Do you think your significant other should consider your opinion when making decisions about her hair?
Most definitely. Not considering my opinion would lead to think she was trying to impress someone else.

Why do you think women care about a man’s opinion when it relates to hair?
Women say they do everything for ‘themselves’, but ultimately, we’re who they’re trying to attract, so of course they should care.

How do you view women that wear weaves? Can you tell the difference between natural hair and a weave?
I hate weaves. I haven’t been fooled in a while.

How do you feel about satin sleeping bonnets or any type of hair scarf?
Hair scarfs are cool. Gotta withhold that moisture some way.

Does it matter to you whether your significant other’s hair is relaxed or not?
Yes it matters. Relaxers reinforce the fact that black women are perceived as ‘ugly’ compared to other races. When black women are no longer concerned when we choose a woman of a different race once we (black men) ‘make it’, then it will no longer be an issue. As it stands, relaxed hair is more acceptable in most platforms than a natural hair style, which is a huge problem. The only way to fix it? Embrace your natural hair.

Follow  @KevSumner on Twitter


Delia December 3, 2010 at 9:53 pm

I appreciate and respect Kevin's point of view. He is entitled to his opinion, like the rest of us, and it takes balls to confront hundreds of black women who are passionate about their hair!

Yes, some women are ignorant about their natural hair. Yes, some women do have esteem and self-image issues tied to their race and natural hair texture. But not all.

Kevin chooses to prefer women who are natural. I also prefer to be natural. That is my right. And women who prefer relaxers and weaves? That's their right. I don't have to like their choice, I just have to respect it.

I think if he does a little more research, he'll come to understand, as I did, that there's more to it than self-hate. It really does boil down to a choice. And for women, the more choices she has to express her beauty, the better. =)

pinkcurlgirl August 3, 2011 at 4:30 am

I agree with Delia – a relaxer is a choice!

Everyone loves to jump on black women for relaxing their hair, but white women also wear extensions, dye their hair, perm and straighten their hair with ceramics. Very few white women solely wash and go! Noone ever questions them on self-hate 🙂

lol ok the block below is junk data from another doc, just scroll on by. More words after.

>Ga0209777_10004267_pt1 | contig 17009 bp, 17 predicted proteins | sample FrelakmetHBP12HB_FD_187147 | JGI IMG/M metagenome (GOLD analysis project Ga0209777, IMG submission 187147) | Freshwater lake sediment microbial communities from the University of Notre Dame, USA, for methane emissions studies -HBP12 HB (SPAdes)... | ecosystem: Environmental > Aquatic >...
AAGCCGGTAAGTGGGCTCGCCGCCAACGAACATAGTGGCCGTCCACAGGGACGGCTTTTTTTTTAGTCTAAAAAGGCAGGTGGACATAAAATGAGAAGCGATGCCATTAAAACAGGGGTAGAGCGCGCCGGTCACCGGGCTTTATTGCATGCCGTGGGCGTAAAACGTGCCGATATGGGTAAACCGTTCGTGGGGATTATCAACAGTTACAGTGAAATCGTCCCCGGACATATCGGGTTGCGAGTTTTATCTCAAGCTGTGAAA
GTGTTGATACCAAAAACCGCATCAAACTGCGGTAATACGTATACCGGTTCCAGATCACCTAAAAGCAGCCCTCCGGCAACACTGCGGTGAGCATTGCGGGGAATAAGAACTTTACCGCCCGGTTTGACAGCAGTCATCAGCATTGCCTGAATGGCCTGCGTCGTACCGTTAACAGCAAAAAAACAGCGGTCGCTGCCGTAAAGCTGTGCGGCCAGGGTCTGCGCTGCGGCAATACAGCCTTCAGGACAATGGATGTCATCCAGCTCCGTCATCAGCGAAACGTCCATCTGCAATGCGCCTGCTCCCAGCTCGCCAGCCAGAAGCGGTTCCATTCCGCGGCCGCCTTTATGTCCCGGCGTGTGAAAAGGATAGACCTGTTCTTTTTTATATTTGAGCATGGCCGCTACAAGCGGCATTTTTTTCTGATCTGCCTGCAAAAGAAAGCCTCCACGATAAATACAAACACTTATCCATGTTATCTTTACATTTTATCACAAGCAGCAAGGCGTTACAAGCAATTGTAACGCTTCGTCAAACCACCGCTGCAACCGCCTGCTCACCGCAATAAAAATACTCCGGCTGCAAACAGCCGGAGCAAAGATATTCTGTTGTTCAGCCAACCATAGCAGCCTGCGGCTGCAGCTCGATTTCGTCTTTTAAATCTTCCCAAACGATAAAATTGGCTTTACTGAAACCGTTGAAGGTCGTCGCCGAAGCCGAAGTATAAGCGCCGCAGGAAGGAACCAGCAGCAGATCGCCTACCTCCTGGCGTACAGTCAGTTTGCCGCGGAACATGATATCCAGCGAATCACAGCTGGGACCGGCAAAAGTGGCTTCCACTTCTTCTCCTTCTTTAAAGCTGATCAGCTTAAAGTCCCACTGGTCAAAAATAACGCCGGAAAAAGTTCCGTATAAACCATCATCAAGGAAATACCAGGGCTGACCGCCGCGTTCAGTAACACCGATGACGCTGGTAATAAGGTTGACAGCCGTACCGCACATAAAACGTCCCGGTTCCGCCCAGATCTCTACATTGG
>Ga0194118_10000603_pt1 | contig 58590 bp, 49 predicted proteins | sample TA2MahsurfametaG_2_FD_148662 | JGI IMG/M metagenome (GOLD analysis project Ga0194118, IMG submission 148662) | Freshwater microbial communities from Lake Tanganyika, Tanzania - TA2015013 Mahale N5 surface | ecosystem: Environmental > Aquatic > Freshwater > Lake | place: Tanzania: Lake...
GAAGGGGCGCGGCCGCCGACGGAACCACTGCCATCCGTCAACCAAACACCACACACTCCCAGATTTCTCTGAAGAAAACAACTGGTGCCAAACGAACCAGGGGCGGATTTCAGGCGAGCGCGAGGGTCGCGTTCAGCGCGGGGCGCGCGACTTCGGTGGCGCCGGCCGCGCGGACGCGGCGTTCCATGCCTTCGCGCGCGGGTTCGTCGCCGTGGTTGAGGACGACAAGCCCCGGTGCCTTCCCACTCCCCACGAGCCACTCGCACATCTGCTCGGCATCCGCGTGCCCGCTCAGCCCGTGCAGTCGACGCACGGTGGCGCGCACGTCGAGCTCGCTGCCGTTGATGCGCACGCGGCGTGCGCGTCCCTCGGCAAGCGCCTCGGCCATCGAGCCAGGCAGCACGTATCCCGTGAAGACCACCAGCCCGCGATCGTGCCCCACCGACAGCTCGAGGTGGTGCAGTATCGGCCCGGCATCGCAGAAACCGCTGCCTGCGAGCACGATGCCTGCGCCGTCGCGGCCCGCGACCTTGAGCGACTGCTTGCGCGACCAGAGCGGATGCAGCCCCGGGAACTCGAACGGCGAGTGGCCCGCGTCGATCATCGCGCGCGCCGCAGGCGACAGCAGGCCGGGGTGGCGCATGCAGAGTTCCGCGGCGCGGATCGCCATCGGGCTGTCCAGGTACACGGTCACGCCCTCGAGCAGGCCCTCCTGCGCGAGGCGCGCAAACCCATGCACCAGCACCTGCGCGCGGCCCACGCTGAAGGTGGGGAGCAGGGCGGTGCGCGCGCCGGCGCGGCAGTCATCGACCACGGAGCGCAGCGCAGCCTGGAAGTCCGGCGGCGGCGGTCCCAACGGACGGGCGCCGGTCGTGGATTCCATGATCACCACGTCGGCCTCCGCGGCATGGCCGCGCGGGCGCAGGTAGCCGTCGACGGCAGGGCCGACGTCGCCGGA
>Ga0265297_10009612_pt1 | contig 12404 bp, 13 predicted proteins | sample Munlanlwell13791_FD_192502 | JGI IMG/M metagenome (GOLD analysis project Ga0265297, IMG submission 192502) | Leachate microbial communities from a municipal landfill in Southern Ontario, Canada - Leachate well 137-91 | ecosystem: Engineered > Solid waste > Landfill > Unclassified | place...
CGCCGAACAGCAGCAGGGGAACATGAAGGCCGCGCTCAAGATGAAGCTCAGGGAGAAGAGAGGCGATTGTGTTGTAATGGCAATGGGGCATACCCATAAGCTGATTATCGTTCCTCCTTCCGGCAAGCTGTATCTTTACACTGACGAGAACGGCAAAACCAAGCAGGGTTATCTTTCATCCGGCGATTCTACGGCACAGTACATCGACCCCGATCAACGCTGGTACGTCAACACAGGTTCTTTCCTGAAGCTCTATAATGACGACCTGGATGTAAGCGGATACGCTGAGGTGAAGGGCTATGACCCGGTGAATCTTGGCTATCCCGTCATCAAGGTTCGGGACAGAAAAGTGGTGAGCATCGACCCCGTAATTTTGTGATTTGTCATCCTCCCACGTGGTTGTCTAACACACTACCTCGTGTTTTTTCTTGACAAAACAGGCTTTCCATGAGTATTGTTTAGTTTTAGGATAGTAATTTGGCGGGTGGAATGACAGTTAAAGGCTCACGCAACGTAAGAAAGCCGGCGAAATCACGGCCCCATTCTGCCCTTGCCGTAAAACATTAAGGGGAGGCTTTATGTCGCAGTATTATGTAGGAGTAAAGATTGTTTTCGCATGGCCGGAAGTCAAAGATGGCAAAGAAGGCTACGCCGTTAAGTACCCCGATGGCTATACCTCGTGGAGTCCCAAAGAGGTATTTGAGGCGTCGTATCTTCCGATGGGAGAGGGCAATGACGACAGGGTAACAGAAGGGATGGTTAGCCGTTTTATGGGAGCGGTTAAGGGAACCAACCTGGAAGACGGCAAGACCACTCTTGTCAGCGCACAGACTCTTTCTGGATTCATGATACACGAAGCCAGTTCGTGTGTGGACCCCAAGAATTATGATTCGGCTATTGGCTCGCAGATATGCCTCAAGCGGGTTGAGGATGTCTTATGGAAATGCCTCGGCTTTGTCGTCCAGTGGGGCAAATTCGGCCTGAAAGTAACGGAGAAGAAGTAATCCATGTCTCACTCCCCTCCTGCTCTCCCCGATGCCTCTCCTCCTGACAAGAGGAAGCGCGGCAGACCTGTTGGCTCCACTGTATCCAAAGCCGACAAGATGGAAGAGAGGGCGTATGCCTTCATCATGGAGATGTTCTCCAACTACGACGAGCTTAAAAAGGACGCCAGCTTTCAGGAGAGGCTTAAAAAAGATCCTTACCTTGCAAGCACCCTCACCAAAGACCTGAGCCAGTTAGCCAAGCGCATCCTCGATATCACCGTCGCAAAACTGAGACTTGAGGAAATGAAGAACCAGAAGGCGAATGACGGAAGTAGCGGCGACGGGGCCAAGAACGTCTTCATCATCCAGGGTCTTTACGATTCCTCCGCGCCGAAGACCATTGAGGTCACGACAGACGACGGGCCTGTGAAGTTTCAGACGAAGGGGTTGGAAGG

I had relaxed for so many years that I didn’t know or remember what it was like to have natural hair and thought it would be far more work than it really is. A relaxer is not self-hate, but perhaps embracing my natural hair is something about extra self love. x

Tai' December 4, 2010 at 7:49 pm

I absolutely loved this response to women's hair. I feel the same way about women conforming to this world and not taking in thier own beauty. For this reason, i went natural myself.

i've always had low self-esteem aside from my hair and me going natural really put my self-esteem to the test. i would never change going natural for the world because it has simply MADE me accept myself for who i am…A Beautiful Black Young Lady 🙂

*Kevin should really meet my sister in DC 😉

Anonymous December 5, 2010 at 5:08 am

Kevin has done his research! He knows a thing or two about natural hair which I admire. He knows what he likes and why he likes it. And the fact that my tie head won't be a problem seals the deal! He's great.

simone.kinsale-hinds December 6, 2010 at 3:36 am

I really, really like him =)

Thanks again! What a wonderful interview.

MMM December 15, 2010 at 4:23 am

I agree with Delia. We all should have choices and not accused of being self-hating.

So lame that you gotta knock someone down to make your point.

Funbi's January 12, 2011 at 2:23 am